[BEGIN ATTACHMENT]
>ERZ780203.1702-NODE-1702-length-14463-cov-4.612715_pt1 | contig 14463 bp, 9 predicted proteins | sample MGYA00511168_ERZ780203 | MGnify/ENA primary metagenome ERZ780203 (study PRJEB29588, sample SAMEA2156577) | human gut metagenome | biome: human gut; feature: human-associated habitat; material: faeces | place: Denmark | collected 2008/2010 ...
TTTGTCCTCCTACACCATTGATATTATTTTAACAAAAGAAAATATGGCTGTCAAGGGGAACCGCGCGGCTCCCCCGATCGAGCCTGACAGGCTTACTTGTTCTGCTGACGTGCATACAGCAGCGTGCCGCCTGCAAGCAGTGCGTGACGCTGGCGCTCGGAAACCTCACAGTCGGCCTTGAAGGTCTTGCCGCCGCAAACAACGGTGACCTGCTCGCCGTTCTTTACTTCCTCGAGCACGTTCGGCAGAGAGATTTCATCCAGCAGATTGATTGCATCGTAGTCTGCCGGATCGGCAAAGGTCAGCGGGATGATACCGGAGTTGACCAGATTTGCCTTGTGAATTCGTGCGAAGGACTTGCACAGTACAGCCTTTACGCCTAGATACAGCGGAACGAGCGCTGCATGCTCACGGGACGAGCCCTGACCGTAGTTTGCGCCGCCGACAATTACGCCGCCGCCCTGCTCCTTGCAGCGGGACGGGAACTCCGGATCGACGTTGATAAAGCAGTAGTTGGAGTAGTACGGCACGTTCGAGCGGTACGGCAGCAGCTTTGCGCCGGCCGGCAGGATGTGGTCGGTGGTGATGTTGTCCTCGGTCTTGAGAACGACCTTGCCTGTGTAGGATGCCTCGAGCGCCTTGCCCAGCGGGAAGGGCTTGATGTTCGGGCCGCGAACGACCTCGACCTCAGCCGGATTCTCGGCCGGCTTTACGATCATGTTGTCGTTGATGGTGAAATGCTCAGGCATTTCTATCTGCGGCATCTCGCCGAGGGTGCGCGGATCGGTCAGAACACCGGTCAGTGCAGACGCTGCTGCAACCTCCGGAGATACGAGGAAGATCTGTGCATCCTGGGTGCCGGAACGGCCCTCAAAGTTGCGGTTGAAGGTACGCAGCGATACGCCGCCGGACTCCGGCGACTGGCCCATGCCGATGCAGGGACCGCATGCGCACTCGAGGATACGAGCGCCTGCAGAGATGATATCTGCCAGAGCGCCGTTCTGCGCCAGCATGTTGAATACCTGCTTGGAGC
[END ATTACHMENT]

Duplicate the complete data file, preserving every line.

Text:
>ERZ780203.1702-NODE-1702-length-14463-cov-4.612715_pt1 | contig 14463 bp, 9 predicted proteins | sample MGYA00511168_ERZ780203 | MGnify/ENA primary metagenome ERZ780203 (study PRJEB29588, sample SAMEA2156577) | human gut metagenome | biome: human gut; feature: human-associated habitat; material: faeces | place: Denmark | collected 2008/2010 ...
TTTGTCCTCCTACACCATTGATATTATTTTAACAAAAGAAAATATGGCTGTCAAGGGGAACCGCGCGGCTCCCCCGATCGAGCCTGACAGGCTTACTTGTTCTGCTGACGTGCATACAGCAGCGTGCCGCCTGCAAGCAGTGCGTGACGCTGGCGCTCGGAAACCTCACAGTCGGCCTTGAAGGTCTTGCCGCCGCAAACAACGGTGACCTGCTCGCCGTTCTTTACTTCCTCGAGCACGTTCGGCAGAGAGATTTCATCCAGCAGATTGATTGCATCGTAGTCTGCCGGATCGGCAAAGGTCAGCGGGATGATACCGGAGTTGACCAGATTTGCCTTGTGAATTCGTGCGAAGGACTTGCACAGTACAGCCTTTACGCCTAGATACAGCGGAACGAGCGCTGCATGCTCACGGGACGAGCCCTGACCGTAGTTTGCGCCGCCGACAATTACGCCGCCGCCCTGCTCCTTGCAGCGGGACGGGAACTCCGGATCGACGTTGATAAAGCAGTAGTTGGAGTAGTACGGCACGTTCGAGCGGTACGGCAGCAGCTTTGCGCCGGCCGGCAGGATGTGGTCGGTGGTGATGTTGTCCTCGGTCTTGAGAACGACCTTGCCTGTGTAGGATGCCTCGAGCGCCTTGCCCAGCGGGAAGGGCTTGATGTTCGGGCCGCGAACGACCTCGACCTCAGCCGGATTCTCGGCCGGCTTTACGATCATGTTGTCGTTGATGGTGAAATGCTCAGGCATTTCTATCTGCGGCATCTCGCCGAGGGTGCGCGGATCGGTCAGAACACCGGTCAGTGCAGACGCTGCTGCAACCTCCGGAGATACGAGGAAGATCTGTGCATCCTGGGTGCCGGAACGGCCCTCAAAGTTGCGGTTGAAGGTACGCAGCGATACGCCGCCGGACTCCGGCGACTGGCCCATGCCGATGCAGGGACCGCATGCGCACTCGAGGATACGAGCGCCTGCAGAGATGATATCTGCCAGAGCGCCGTTCTGCGCCAGCATGTTGAATACCTGCTTGGAGC